|By Adrian Bridgwater||
|April 8, 2012 02:00 PM EDT||
Okay, so an admission before I go one step further - the supermodel in this headline is something of a misnomer or misapplication of the term designed (I shamefacedly admit) to draw the reader in.
Forget supermodels if you will and jump straight to megatrends for analyst house Gartner's latest buzz-phrase to describe the impact that new cloud computing models are having on the way we develop, use and integrate with software applications at all levels.
The PC Is Dead, Long Live the Cloud
Fundamentally, Gartner is suggesting that users' use of "personal clouds" (and the various devices they use to access them) effectively signals the end of the PC era in terms of our trusted desktop and laptop devices being the sole (or at least primary) corporate access vehicle.
Hot among the megatrends we apparently need to be aware of is so-called "app-ification." This theory details the popularization of the term "app" (as opposed to software application) and the fact that users consume this type of software in a more transient and disposable manner than that which one might associate with a heavyweight corporate application, such as that found in an Enterprise Resource Planning system for example.
As chintzy as the app-ification term might be, there is arguably now a fairly profound impact being exerted on how applications are written and managed in corporate environments. According to Gartner, these new application types also raise the prospect of greater cross-platform portability: "Small user experience (UX) apps are used to adjust a server- or cloud-resident application to the unique characteristics of a specific device or scenario. One application can now be exposed in multiple ways and used in varying situations by the user."
On the plus side here, we may see new levels of user satisfaction and productivity. On the ‘not-so-plus' side of the equation, this may well require businesses to fundamentally rethink how they deliver applications and services to users.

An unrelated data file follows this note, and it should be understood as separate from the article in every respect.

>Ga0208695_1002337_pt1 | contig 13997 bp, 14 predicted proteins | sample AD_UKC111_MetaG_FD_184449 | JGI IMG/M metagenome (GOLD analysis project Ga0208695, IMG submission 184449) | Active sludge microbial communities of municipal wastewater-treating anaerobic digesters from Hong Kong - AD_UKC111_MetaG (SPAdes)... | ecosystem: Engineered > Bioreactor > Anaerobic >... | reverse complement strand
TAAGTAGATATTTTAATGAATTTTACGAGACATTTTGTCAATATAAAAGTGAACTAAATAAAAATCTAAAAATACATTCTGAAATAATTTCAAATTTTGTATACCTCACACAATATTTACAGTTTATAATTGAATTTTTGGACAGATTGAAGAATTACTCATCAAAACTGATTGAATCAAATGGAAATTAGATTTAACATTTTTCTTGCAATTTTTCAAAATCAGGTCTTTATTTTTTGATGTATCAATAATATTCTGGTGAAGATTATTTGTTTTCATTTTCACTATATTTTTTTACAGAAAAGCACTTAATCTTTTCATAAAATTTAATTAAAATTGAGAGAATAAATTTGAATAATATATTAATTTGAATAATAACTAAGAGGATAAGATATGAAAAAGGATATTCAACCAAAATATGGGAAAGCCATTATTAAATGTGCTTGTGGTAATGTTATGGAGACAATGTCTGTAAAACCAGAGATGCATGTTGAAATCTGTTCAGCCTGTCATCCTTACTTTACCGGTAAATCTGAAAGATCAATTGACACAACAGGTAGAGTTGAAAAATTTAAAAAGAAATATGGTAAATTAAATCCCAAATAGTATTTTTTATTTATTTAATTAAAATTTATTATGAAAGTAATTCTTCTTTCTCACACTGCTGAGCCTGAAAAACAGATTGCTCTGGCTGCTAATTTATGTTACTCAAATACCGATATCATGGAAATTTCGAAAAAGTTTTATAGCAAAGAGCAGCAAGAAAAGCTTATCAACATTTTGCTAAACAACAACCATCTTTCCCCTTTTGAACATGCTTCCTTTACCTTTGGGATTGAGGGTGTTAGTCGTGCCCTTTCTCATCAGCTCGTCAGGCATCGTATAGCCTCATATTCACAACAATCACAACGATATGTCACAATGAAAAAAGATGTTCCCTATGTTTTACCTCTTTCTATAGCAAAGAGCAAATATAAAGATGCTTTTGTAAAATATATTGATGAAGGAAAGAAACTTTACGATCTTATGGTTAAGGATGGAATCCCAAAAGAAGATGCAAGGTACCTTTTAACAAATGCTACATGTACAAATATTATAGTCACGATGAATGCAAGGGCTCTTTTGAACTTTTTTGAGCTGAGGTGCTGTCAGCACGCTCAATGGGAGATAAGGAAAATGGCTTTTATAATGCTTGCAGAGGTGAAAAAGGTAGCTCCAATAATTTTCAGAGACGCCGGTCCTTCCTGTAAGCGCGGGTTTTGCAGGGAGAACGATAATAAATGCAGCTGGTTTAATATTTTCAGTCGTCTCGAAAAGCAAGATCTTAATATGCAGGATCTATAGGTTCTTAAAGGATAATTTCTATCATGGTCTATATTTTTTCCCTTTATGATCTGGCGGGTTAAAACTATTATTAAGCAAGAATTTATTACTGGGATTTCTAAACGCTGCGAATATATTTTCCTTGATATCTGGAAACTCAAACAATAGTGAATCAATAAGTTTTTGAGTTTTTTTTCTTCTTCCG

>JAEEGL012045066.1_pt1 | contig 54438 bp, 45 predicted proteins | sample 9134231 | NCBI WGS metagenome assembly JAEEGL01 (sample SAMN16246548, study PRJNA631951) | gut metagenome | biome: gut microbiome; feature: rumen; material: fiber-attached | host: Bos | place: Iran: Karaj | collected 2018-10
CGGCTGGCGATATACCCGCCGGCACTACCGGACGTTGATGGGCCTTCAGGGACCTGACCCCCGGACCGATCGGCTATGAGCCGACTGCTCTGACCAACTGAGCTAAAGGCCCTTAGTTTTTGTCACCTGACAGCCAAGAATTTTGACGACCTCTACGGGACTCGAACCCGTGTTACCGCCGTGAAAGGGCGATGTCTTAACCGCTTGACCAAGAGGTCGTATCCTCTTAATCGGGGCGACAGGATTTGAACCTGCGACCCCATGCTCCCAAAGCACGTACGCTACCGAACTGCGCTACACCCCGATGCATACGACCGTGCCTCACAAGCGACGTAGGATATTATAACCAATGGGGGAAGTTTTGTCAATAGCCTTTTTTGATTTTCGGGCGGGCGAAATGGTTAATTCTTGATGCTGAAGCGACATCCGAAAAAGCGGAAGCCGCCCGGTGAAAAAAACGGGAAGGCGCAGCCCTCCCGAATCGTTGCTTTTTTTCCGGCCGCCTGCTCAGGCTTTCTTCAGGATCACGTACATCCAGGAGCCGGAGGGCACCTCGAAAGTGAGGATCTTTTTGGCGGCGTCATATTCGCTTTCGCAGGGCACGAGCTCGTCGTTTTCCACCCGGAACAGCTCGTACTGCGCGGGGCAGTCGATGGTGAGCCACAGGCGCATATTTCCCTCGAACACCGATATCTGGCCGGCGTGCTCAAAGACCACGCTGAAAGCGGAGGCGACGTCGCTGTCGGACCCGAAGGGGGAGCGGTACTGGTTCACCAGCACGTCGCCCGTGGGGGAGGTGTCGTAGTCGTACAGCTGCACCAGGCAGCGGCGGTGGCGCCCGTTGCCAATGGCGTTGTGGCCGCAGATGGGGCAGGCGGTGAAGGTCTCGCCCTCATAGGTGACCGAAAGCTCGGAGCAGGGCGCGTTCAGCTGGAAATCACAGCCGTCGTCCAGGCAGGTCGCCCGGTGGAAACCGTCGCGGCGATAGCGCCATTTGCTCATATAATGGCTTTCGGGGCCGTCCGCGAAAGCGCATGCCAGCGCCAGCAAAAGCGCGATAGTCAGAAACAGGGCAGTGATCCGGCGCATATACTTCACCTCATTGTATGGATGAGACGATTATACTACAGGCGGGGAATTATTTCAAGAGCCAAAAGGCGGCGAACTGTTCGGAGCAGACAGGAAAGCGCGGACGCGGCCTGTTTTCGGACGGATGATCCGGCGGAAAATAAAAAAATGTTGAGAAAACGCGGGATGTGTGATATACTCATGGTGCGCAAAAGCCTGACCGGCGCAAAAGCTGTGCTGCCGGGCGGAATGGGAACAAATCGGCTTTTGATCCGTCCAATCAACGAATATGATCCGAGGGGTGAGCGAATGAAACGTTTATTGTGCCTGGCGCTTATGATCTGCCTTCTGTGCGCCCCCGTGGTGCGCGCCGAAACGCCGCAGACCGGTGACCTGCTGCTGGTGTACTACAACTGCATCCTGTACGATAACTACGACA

Cloud Is Glue; Users Are the Scissors and Services Are the Paper
Discussion in this arena theorizes around the idea that cloud services will effectively become a sort of glue that connects a variety of web-enabled devices used to access our core computing needs.
Other megatrends in Gartner's cloud-powered über-future include the continuing impact of the consumerization of IT and the fact that users are more technologically savvy and so have very different expectations of technology.
This new world sees users becoming innovators through the so-called democratization of technology, i.e., anyone can access serious computing power, affordable mobile devices are everywhere and social media empowers and emboldens users to push application (sorry, app) usage into new channels and new directions.
Virtualization has a significant impact here too. Gartner argues that we now view a world where applications have become released from the "peculiarities" of individual devices, operating systems or even processor architectures.
"Virtualization provides a way to move the legacy of applications and processes developed in the PC era forward into the new emerging world. This provides low-power devices access to much-greater processing power, thus expanding their utility and increasing the reach of processor-intensive applications," says the company.
The new app landscape is all about services from the cloud, accessed via a variety of devices from our desktops to our televisions - and ultimately our fridges no doubt. Gartner suggests that users will use a collection of devices, with the PC remaining one of many options, but no one single device will be the primary hub.
To finish - although some of this theorizing may sound like it strays into the realm of consumer IT, that may be where we can learn our best lessons for CIO-level IT strategy. If we get all this right, then we'll be riding on the next ultra big paradigm shift with a supermodel by our side right?
See, I knew there had to be one in there somewhere!
This post was first published on the Enterprise CIO Forum.
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